I know it seems like a lot of this is wrapped around health. I’m of the opinion that I need to continually work on my health – physically, emotionally and spiritually – so I can continually improve myself. If there is one thing that I gleaned from 2011 it’s that I need to become a better human being. I need to learn to be more patient, more kind, more understanding. I need to improve me. 2012 will be my year for that.

I expect some amazing things this year. And I am determined to see these through completion. My prayer is that I can look back on these things a year from now and be able to say that I’ve done them all. I’m certain that’s possible.

Be grateful in all things

I woke up this morning with a feeling of anxiety. This happens from time to time, but more recently it has happened more often. I’m not talking about clinical anxiety but more the anxiety that comes as a precursor to the culmination of a great journey coupled with major change in the usual surroundings of your life. Like when you’re getting ready to start a new job or when you’re entering into a new relationship.

But as I thought about all that could be causing me anxiety I began to realize that this feeling, this nervous energy that seems to overtake me, stems from the knowledge that where I am in life is simply not good enough. It’s because I want more – I need more – out of life that I seek a higher level.

I’d be the first to tell you that if you are not happy where you are go find your happiness. Seek out with all your might that which you so greatly desire and aggressively pursue it until you’ve acquired what you seek. You only have one life to live and you’re not getting any younger. So stop living your life wondering and wishing and start making the necessary moves to find that place in life you want to be. But today I’ve decided to change my attitude. Today I choose to be grateful.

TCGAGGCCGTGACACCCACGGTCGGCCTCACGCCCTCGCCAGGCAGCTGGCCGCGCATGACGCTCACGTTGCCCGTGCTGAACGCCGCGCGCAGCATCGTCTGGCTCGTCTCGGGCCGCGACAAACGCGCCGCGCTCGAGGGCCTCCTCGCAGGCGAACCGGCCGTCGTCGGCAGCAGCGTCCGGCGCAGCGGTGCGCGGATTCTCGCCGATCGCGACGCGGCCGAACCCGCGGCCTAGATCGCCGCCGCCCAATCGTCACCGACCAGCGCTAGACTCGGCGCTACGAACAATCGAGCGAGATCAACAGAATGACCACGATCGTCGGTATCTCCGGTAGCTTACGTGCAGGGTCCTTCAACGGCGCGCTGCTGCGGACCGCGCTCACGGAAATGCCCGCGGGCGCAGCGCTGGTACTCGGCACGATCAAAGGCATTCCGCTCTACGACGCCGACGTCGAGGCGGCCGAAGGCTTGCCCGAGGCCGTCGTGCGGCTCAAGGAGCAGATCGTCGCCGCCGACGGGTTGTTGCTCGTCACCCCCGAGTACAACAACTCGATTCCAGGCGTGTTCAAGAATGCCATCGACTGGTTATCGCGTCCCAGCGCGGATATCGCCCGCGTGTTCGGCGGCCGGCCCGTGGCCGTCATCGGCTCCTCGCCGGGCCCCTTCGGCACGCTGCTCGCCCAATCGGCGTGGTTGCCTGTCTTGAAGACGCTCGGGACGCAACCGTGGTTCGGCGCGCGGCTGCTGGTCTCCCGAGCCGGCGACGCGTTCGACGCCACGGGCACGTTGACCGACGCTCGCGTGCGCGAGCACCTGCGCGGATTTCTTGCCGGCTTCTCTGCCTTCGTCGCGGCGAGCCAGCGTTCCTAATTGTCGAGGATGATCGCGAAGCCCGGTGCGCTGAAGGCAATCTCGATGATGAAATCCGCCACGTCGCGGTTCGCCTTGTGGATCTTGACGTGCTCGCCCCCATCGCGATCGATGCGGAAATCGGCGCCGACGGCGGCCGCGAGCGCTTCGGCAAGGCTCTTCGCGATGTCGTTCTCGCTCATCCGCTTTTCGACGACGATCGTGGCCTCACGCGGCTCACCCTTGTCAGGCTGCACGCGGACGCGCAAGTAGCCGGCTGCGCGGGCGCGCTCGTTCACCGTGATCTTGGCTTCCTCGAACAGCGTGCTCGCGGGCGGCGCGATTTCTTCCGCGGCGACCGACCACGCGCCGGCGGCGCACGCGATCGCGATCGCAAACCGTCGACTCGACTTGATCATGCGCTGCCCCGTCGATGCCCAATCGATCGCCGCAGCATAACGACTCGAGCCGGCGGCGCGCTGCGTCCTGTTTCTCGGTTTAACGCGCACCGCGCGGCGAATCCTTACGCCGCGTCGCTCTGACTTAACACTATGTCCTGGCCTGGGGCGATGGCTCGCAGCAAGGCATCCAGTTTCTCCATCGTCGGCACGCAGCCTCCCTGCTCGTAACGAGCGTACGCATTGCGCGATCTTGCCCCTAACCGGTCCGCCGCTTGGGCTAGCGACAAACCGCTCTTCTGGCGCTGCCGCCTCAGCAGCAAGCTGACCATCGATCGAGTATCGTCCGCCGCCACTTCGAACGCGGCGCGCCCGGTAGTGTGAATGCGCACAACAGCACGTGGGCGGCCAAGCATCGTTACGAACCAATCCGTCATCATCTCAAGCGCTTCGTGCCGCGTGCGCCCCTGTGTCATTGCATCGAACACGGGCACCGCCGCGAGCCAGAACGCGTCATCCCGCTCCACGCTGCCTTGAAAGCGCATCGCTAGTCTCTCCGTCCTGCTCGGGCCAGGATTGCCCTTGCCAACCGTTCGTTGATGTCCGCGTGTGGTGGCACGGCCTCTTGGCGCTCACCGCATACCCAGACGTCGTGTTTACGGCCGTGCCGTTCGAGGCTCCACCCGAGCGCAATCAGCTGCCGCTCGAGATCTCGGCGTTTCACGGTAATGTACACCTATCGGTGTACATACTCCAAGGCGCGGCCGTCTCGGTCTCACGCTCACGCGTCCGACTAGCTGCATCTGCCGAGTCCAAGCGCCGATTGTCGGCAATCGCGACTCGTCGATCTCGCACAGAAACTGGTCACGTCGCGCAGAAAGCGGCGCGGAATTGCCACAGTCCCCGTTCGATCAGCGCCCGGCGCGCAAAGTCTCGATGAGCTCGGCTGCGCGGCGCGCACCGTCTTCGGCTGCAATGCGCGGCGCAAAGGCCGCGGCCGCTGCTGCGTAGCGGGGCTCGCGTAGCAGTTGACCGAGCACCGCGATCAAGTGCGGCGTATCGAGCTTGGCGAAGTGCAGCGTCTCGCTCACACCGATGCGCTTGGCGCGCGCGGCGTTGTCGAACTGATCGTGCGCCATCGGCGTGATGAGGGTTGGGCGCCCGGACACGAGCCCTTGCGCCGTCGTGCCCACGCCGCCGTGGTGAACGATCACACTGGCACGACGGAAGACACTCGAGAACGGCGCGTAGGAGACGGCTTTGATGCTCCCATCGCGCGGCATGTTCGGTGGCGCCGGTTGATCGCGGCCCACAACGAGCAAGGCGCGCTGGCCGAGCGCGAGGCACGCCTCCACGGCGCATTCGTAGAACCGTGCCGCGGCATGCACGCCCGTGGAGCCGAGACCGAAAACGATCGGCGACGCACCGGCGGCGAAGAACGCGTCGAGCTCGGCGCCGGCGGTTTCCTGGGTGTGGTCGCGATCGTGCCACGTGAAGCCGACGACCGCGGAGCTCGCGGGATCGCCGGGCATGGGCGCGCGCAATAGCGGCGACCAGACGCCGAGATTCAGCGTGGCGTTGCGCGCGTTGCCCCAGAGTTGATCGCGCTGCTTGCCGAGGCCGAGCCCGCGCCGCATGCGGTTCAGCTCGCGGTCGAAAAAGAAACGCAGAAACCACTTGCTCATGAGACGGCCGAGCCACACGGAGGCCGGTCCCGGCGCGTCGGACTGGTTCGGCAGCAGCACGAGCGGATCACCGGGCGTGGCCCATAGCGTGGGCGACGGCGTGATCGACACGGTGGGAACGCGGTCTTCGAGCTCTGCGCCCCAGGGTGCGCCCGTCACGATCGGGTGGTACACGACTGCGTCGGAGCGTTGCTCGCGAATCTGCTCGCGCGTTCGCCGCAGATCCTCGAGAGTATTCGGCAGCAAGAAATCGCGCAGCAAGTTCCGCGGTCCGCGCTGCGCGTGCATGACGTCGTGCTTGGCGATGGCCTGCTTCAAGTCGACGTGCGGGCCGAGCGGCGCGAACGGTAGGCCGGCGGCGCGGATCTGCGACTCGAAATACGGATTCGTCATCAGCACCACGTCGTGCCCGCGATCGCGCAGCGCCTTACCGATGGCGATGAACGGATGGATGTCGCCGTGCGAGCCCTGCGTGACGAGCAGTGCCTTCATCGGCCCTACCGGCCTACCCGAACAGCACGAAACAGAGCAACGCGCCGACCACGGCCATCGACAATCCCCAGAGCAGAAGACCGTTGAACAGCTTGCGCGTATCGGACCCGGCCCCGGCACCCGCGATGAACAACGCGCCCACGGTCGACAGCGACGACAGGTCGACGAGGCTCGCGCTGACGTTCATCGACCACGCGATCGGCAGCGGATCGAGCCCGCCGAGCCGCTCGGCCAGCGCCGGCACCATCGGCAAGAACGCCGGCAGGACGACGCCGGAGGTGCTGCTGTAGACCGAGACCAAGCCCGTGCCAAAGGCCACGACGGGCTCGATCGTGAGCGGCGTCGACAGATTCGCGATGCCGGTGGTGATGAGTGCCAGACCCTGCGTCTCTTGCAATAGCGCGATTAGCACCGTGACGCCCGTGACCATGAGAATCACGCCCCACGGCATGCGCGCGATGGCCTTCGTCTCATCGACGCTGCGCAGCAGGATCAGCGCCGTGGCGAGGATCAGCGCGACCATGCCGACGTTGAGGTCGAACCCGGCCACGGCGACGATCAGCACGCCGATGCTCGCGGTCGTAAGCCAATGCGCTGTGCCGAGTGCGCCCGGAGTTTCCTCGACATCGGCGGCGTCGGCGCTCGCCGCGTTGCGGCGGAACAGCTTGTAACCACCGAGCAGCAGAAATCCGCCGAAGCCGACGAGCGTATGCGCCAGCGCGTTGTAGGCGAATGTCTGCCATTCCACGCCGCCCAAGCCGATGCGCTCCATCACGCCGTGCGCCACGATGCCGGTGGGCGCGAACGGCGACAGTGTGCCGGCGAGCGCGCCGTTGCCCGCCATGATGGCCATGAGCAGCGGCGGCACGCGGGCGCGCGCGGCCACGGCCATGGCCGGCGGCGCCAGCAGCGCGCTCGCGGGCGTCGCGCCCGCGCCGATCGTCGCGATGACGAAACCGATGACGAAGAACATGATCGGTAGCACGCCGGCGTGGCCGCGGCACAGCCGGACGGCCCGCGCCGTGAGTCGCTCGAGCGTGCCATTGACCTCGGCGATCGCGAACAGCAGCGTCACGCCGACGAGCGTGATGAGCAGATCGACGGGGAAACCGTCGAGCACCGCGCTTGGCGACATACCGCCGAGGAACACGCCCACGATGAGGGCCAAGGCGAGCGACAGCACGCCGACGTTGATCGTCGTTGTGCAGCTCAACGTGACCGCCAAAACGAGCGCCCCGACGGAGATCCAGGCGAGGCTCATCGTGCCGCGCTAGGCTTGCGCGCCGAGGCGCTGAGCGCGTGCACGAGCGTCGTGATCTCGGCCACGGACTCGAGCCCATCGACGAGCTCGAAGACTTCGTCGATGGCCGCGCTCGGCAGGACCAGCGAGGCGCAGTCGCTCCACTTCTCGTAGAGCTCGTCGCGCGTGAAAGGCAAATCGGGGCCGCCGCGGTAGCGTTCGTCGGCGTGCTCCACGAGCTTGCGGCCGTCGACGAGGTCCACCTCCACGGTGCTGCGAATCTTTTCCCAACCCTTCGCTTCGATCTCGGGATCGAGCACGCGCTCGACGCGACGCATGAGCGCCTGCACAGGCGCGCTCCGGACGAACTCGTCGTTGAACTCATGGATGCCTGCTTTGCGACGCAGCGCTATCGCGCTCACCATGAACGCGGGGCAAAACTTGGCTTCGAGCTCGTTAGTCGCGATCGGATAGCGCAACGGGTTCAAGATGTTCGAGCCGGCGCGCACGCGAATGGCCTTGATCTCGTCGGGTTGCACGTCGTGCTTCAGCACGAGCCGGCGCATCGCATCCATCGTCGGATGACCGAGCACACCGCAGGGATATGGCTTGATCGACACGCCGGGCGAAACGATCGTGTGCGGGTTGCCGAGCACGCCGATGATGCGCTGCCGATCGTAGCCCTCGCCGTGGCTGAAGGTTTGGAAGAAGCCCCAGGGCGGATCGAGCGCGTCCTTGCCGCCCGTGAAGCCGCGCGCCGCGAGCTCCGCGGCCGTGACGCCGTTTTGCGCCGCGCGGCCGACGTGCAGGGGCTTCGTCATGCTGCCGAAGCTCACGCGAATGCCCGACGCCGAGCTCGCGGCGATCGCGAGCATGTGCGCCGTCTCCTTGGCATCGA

As we enter into the last few days of Christmas and, realistically, the last few days of the year, I am reminded that there is so much for me to be thankful for in my life. I have a beautiful and amazing family. My children are all healthy, brilliant, creative, thriving children who have shown me this past year that they are tough as nails and soft as silk. I have a great relationship with them and they, with me. We live our lives together as harmoniously as a family can and we have shown over time that we are a tight knit family that is capable of withstanding the worst possible situations while still being able to celebrate the best ones.

I have a skillset that is heavily sought after and positions me to be able to take care of my children financially. It’s good to be a tech head in Silicon Valley at this particular time in history. I love what I do and because I’m in a rather niche market, I am actually pretty valuable. This is a good thing.

I have a wonderful home for my children that is warm, inviting, filled with the sounds of playful screams, craftily composed piano tunes and strong voices that are right on pitch. The creativity flows through my house in every aspect but none stronger than music. I am reminded every day just how blessed I am to be surrounded by such musically inclined kids.

The basic necessities of life are always at our disposal. We literally want for nothing. No, we don’t live a high roller lifestyle by any stretch of the imagination but very seldom do we have to tell ourselves “no”. All in all, life is pretty good.